# Constructing a rational map from a divisor

This problem arose in an algebraic geometry course I'm taking, and my understanding of it comes from Shavarevich's "Basic Algebraic Geometry." The question is this: Given a projective variety $$X = V(y^2z - x^3 - xz^2)$$ and a divisor $D = 2[0:0:1]$, find a basis for $\mathcal{L} (D)$. That is, I'm trying to find a rational map corresponding to $D$ that let's me construct any other map from $X$ corresponding to $D$ by composing it with various projection maps. I'm working over $\mathbb{C}$.

This is my approach:

A basis of rational functions $\{f_0, \cdots , f_r\}$ for $\mathcal{L} (D)$ must satisfy $div(f_i) + D \geq 0$. Thus it is necessary for any such $f$ to have a pole at infinity with multiplicity 2. If I write any such $f$ as a quotient of 1-forms, Bézout's theorem is going to give that we'll have another pole of $f$, so this has to cancel with a zero in the numerator.

I then found the divisors of different 1-forms in x, y, and z, which really amounted to finding $div(x), div(y), div(z)$ then using properties of valuations to conclude that, if the denominator is a 1-form, it has to be $x$, as only $div(x)$ has the point at infinity with multiplicity 2. That is, $$div(x) = 2[0:0:1] + [0:1:0].$$ I then found that the only rational functions in $k(X)$ that are in $\mathcal{L} (D)$ are of the form $$f = \frac{az + by}{x}$$ and so a basis for $\mathcal{L} (-D)$ is $\{ f_1 = \frac{z}{x}, f_2 = 1\}$, whence we find our rational map from $X$ associated to $D$ is $$\phi = [f_1: f_2].$$ We can clear the denominator to then have $$\phi = [z:x].$$

Is this correct? This is the first time I've attempted to construct such a rational map from a divisor, so I'm not sure the process was correct. I'm concerned because this isn't defined at $[0:1:0]$, and I was expecting it to be defined everywhere on X.

Regards,

Garnet

EDIT: I'll show how I found $div(x)$ using Bézout's theorem. The points of intersection of $V(y^2z - x^3 - xz^2)$ with $V(x)$ are easily seen to be $[0:0:1]$ and $[0:1:0]$. Using Bézout's theorem, I know that X and $V(x)$ have to intersect in three points with multiplicity. I'll find the intersection multiplicity of $[0:1:0]$:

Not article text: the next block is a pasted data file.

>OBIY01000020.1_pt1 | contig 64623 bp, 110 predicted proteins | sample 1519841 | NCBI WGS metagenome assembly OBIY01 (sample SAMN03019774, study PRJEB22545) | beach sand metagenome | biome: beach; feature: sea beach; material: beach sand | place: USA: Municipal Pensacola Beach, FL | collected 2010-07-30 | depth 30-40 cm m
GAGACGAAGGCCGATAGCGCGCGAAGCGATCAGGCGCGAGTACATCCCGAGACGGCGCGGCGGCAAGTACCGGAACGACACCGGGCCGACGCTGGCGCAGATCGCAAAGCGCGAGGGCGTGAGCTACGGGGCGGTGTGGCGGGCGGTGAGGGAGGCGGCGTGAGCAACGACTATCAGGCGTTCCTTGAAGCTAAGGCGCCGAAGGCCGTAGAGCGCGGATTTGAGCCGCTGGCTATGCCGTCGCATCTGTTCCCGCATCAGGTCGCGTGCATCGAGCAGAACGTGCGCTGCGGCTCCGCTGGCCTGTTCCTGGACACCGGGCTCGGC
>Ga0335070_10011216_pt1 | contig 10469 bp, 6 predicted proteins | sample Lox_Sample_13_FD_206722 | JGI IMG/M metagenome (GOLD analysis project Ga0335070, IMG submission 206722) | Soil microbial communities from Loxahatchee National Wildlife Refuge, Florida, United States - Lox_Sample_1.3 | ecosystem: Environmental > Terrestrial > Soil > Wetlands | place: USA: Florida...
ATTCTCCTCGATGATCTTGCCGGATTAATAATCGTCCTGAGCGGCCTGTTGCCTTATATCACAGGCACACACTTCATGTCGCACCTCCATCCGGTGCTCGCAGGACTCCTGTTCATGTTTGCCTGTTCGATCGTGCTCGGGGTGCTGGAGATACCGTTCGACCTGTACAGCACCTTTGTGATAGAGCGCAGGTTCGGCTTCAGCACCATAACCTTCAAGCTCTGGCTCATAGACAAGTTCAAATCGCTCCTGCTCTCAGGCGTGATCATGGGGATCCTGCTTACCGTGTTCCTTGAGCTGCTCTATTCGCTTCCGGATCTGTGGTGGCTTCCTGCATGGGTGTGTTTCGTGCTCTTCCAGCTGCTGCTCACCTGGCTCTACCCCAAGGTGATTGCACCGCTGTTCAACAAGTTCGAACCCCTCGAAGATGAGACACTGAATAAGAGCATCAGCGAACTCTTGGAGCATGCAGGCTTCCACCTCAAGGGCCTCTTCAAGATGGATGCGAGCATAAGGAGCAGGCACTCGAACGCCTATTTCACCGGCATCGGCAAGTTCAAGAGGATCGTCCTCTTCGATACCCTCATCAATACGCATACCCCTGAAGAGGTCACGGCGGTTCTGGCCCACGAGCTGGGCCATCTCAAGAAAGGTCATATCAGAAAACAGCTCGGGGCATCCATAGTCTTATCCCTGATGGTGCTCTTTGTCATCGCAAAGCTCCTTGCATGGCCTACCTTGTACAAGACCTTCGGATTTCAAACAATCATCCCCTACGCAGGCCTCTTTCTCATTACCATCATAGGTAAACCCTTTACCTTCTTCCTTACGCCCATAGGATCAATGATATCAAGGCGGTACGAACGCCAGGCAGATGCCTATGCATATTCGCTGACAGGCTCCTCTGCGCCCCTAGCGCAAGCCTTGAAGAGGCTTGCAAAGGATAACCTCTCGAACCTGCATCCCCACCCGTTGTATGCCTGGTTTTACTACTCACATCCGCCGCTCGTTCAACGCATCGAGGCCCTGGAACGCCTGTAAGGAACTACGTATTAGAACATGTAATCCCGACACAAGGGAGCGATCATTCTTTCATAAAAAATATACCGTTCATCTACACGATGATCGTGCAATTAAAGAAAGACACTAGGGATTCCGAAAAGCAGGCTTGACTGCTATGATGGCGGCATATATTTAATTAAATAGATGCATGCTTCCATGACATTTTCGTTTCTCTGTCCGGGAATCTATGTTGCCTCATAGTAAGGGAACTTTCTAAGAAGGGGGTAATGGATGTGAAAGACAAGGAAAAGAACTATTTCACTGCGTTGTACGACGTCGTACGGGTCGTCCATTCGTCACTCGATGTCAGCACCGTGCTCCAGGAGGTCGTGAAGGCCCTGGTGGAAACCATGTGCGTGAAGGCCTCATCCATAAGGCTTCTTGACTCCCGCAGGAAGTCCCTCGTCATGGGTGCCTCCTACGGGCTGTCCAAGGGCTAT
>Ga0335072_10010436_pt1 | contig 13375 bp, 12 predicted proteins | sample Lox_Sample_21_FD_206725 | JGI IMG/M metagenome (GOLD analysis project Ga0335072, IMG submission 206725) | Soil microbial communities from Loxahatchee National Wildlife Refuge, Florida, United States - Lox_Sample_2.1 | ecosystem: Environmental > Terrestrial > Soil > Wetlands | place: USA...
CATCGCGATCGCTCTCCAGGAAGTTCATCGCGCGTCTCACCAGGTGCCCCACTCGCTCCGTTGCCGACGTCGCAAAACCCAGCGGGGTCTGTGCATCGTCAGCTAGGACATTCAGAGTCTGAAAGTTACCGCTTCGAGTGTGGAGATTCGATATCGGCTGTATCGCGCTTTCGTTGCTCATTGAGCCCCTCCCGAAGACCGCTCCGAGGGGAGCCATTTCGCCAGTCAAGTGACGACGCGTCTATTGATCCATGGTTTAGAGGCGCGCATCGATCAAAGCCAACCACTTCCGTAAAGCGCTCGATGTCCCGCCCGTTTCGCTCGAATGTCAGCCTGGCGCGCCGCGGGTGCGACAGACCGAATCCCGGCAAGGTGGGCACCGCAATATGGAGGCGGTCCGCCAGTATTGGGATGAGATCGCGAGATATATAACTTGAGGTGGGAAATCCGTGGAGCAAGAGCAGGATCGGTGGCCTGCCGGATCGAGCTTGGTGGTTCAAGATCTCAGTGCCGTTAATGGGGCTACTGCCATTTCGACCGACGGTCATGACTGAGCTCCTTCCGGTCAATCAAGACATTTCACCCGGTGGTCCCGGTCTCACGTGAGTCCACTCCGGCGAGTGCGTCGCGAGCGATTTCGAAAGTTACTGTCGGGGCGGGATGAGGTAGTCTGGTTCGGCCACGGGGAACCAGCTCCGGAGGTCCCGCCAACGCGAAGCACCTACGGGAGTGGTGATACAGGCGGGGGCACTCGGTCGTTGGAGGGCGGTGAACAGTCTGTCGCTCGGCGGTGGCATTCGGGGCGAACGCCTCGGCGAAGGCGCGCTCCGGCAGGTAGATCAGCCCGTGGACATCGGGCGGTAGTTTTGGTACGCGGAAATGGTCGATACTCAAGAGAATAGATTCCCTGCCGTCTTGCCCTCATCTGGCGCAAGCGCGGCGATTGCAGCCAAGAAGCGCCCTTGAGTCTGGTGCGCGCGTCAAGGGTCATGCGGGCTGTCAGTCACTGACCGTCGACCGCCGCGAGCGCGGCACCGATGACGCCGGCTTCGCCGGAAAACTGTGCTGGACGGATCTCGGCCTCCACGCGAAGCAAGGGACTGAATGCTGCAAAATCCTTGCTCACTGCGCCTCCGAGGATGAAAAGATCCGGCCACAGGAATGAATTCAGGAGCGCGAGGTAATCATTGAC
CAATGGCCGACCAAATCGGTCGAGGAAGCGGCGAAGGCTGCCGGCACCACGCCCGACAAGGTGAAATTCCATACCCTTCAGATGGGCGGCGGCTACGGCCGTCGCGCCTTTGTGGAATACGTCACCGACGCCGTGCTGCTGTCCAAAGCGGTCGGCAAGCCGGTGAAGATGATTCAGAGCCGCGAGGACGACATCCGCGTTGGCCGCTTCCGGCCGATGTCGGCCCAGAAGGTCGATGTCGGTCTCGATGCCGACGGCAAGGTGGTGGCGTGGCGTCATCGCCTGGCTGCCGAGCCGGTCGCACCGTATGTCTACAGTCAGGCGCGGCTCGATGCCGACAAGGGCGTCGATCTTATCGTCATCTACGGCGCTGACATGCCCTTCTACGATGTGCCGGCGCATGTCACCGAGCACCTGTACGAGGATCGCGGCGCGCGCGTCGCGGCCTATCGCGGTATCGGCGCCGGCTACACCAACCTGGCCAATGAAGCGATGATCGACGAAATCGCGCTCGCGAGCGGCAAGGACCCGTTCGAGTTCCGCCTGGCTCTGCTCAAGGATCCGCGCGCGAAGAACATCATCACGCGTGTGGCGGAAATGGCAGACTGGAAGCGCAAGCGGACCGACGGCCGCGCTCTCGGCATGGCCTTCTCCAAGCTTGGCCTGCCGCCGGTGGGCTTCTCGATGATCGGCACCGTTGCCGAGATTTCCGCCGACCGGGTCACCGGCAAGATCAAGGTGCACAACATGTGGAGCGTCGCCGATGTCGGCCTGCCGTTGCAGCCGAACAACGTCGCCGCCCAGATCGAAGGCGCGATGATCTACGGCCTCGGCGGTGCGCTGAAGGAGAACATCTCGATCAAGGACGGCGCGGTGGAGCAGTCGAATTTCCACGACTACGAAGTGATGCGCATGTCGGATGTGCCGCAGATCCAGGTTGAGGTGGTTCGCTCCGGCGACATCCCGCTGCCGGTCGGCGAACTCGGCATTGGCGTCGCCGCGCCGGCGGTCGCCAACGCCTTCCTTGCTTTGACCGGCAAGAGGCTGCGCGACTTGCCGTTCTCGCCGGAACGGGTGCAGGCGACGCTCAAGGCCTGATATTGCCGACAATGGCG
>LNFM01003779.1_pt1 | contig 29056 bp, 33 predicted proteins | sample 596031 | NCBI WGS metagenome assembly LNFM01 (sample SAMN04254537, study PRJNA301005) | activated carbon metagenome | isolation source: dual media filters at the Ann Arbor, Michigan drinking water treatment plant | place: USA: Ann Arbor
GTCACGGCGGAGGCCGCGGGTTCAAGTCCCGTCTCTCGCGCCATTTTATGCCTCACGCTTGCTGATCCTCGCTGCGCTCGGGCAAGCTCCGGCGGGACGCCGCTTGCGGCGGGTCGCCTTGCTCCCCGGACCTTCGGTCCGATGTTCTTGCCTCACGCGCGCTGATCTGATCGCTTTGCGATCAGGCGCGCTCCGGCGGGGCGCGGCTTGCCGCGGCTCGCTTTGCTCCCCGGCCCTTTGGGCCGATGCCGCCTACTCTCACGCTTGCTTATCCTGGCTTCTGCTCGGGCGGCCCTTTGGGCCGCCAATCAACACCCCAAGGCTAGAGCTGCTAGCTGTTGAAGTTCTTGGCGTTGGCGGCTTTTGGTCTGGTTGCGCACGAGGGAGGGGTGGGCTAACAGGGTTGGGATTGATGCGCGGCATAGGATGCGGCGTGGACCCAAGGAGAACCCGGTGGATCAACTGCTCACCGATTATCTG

To do this, I'll intersect both X and $V(x)$ with the open set $U_y = \{[x:1:z]\}$ and work in affine space. In particular, $$X \cap U_y = V(z-x^3-xz^2)$$ and $V(x) \cap U_y$ is just $V(x)$; I then consider the point $p = (0,0)$.

Because the tangent to $X \cap U_y$ is given by the line $z=0$ and $X \cap U_y$ is nonsingular at $(0,0)$, I conclude that the maximal ideal of the local ring of $X \cap U_y$ at p is $$\mathfrak{M}_p(X\cap U_y) = (x)$$. From this it's easy to see that the intersection multiplicity of $X\cap U_y$ with $V(x)$ at $(0,0)$ is just 1, whence the intersection multiplicity of $X$ with $V(x)$ at $[0:1:0]$ is 1. By Bézout's theorem, I can immediately conclude that the intersection multiplicity of $X$ with $V(x)$ at $[0:0:1]$ is 2, so $$div(x) = 2[0:0:1] + [0:1:0]$$.

A similar calculation shows that $div(z) = 3[0:1:0]$, and so $$div(\frac{z}{x}) = div(z) - div(x) = 2[0:1:0] - 2[0:0:1].$$

• Dear Garnet, a better notation would be to define $E=2[0:0:1]$ and then ask for a basis of $L(E)$.Why all these minus signs? – Georges Elencwajg Sep 14 '13 at 23:53
• Also, the notation $div(x)$ does not make sense because $x$ is not a rational function. And forget about Bézout. – Georges Elencwajg Sep 14 '13 at 23:54
• Thanks so much for the response! You're right - I don't know why I included the negative signs. I was getting caught up with the differences in approach used in my textbook and that used in my lecture. I don't understand why $div(x)$ does not make sense? It was my understanding that the divisor of a rational function $\frac{a}{b}$ is $div(a) - div(b)$, where $a$ and $b$ are in the coordinate ring of the variety $X$. I've shown how I've used Bézout's theorem in my edit above, and I'm not sure how I would find the divisor otherwise. – Garnet Sep 15 '13 at 11:01
• Dear Garnet: let me repeat that it makes no sense to mention $div(x)$ or $div(z)$ because $x$ and $z$ are not rational functions. – Georges Elencwajg Sep 15 '13 at 11:55

Try to show that $\operatorname {div}(\frac zx)=2\cdot [0:1:0]-2\cdot[0:0:1]$ and that a basis of $L(2\cdot[0:0:1])$ is $(1,\frac zx)$.
If $X$ is a compact Riemann surface not isomorphic to $\mathbb P^1$, then for every divisor $D$ of positive degree we have: $$\operatorname {dim} L(D)\leq \operatorname {deg}(D)$$
• I can show that the divisor of $\frac{z}{x}$ is as given, but I'm less certain of how to show that a basis of $\mathcal{L}(D)$ is $(1, \frac{z}{x})$. Certainly $\frac{z}{x}$ and $1$ are contained in $\mathcal{L}(D)$, and I know it is finite dimensional. If I could show that $\mathcal{L}(D)$ has dimension 2 I would be done. – Garnet Sep 15 '13 at 11:07
• Dear Garnet, Fulton defines on page 97 divisors for elements of $K$, the field of rational functions. I think the difficulty is that for Fulton $z$ is a rational function and for you a coordinate. In case this is still not clear, you might ask a new question. – Georges Elencwajg Sep 15 '13 at 19:47